Outgoing ICANN Ombudsman Frank Fowlie has lost an appeal with Canadian air regulators over his bust-up with a steward on a first-class flight in 2009.
In a February 2010 decision, the Canadian Transportation Agency found that Air Canada was within its rights to stop Fowlie boarding a connecting flight after he clashed with flight staff over poor service.
The CTA ruled that Fowlie had “engaged in abusive and offensive behaviour” during the flight.
He first appealed, in March, to have his name removed from the record, but the request was rejected in July.
According to the CTA, Fowlie said at the time that:
a non-publication order is necessary to prevent a serious risk to an important interest which in this case is Dr. Fowlie’s employment as an ombudsman that carries an emphasis on public perception of impartiality and neutrality
And that the publication of his name would have:
a direct and highly detrimental impact on that perception that goes beyond the scope of mere embarrassment and undermines public confidence in the Office of the Ombudsman
Then he appealed the original decision, based on “new evidence”, which turned out to be a witness statement from his “traveling companion”, now apparently also his wife.
In its latest ruling, the CTA didn’t think that was good enough grounds to revisit its original decision.
Fowlie, ICANN’s original Ombudsman, is leaving the organization’s payroll this month, and his position is likely to be reevaluated in light of the ATRT report I noted earlier today.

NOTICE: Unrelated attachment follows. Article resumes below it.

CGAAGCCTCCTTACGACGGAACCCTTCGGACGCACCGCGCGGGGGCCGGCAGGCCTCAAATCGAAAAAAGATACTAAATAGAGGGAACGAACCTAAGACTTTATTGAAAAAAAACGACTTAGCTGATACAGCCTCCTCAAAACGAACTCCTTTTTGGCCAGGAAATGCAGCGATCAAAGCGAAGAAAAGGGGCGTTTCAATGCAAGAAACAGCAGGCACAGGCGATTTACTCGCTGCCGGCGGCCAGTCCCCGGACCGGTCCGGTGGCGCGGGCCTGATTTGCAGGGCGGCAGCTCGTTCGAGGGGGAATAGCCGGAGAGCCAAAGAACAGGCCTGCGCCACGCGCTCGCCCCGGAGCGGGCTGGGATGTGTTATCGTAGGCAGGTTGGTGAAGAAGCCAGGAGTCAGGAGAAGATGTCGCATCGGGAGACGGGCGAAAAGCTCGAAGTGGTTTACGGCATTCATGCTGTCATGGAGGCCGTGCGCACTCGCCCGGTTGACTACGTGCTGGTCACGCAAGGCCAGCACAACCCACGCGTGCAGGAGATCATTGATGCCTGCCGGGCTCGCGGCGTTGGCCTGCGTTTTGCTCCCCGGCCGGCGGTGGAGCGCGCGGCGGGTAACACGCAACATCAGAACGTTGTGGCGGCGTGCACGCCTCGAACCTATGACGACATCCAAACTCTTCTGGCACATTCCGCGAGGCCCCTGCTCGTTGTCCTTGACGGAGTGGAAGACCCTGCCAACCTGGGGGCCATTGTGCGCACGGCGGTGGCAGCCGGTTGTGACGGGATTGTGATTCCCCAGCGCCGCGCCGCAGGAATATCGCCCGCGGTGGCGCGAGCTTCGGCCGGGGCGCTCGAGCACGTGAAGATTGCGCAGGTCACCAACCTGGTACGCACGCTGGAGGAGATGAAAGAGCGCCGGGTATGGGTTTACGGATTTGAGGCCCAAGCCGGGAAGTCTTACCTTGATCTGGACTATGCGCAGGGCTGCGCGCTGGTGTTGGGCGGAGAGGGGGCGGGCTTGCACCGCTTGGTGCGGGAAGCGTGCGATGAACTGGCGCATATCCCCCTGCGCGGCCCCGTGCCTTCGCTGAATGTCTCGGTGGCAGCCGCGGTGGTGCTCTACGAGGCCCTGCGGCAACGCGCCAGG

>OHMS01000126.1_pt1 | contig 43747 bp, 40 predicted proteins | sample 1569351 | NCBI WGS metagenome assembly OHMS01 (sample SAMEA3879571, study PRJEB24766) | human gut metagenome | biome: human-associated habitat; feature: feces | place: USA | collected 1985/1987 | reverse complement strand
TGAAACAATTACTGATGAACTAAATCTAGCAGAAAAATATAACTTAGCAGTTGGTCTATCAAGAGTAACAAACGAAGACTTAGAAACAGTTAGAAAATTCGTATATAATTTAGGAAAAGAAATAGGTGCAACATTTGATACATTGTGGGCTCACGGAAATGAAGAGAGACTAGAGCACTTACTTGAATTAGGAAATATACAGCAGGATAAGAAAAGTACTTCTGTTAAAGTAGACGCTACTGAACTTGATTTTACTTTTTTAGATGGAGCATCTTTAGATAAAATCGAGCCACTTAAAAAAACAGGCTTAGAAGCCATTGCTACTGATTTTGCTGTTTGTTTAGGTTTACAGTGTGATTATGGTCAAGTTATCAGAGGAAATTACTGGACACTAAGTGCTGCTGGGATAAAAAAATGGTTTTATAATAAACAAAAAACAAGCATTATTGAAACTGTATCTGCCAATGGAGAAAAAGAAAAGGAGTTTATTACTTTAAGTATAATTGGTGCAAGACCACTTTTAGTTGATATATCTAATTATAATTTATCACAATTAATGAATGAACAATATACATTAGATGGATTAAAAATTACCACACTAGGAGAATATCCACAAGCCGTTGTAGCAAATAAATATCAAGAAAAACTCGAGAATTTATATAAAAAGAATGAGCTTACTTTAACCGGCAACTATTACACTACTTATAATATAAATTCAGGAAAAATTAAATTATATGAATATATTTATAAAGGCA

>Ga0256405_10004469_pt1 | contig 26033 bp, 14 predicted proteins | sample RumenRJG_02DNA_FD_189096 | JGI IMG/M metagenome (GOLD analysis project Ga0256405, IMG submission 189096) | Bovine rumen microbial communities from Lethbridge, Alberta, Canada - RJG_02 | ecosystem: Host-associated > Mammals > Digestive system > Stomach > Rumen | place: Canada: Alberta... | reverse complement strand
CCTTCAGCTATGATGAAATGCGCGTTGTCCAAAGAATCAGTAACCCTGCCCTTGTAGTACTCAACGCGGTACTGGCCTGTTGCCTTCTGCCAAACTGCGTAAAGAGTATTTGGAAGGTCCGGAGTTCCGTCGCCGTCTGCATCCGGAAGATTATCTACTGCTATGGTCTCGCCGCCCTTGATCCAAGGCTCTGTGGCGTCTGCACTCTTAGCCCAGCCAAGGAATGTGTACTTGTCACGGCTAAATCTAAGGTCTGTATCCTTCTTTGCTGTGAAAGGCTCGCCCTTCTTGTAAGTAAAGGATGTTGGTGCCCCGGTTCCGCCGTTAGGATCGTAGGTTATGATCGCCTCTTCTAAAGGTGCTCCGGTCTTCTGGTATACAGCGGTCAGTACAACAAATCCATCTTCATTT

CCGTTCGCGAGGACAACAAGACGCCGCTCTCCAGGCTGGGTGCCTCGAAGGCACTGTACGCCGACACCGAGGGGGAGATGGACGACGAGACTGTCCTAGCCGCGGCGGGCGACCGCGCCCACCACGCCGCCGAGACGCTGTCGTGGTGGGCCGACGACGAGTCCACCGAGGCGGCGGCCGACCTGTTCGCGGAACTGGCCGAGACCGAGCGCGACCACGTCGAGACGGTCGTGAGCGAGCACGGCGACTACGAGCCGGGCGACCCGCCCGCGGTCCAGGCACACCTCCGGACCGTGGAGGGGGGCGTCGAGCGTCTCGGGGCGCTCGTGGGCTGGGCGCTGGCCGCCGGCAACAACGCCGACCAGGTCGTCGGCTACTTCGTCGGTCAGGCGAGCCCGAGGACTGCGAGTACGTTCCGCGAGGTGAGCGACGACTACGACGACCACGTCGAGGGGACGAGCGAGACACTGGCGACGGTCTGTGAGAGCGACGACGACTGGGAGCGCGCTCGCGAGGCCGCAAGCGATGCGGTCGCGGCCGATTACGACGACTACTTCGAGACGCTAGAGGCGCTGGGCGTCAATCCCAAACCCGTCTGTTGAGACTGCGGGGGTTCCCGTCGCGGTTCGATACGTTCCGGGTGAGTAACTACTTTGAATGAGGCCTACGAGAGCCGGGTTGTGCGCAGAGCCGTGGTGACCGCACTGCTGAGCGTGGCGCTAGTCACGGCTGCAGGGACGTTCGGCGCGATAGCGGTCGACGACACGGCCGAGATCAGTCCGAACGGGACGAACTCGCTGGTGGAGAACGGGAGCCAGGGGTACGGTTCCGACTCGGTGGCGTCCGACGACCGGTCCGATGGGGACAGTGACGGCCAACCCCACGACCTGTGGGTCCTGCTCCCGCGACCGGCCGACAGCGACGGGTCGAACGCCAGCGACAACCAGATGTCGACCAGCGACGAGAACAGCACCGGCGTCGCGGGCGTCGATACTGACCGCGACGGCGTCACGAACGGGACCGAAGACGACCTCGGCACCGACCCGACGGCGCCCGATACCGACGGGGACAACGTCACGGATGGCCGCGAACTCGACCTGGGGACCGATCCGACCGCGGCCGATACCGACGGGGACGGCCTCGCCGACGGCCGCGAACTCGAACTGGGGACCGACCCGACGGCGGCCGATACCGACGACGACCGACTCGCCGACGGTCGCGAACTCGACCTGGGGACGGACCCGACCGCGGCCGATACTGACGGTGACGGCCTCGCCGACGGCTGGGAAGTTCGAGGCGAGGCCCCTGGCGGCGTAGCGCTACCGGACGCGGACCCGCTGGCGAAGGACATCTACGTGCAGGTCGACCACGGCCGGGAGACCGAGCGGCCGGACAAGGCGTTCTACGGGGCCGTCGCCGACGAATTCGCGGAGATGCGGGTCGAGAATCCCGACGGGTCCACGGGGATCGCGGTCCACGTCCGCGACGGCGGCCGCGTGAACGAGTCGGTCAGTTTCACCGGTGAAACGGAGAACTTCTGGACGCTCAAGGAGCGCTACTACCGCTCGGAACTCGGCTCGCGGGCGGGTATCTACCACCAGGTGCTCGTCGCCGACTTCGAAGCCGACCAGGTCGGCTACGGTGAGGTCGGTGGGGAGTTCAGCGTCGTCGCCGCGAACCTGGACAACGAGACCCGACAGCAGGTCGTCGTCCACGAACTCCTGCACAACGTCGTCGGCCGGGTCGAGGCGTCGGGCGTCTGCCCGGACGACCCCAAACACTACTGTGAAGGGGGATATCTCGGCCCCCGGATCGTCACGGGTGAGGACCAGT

I offered Fowlie an unnecessarily snarky tip back in February:
if you’re a high-powered executive type, dining out on your reputation for integrity and sound judgement, racking up hundreds of thousands of first class air miles on a bottomless expenses account, and you get into a fight with a trolley dolly because your salmon en croute was a little late, try to avoid having the whole embarrassing incident entered into the public record by doing something silly like, you know, filing a complaint.
I’d like to amend that tip to include the following:
Oh, and if you’re paid a six-figure salary to provide oversight for an organization that ostensibly values openness and transparency above all, perhaps subsequently attempting to have your indiscretions expunged from the public record may not paint you in the best light.
Thanks to George Kirikos, who did most of the legwork for this story.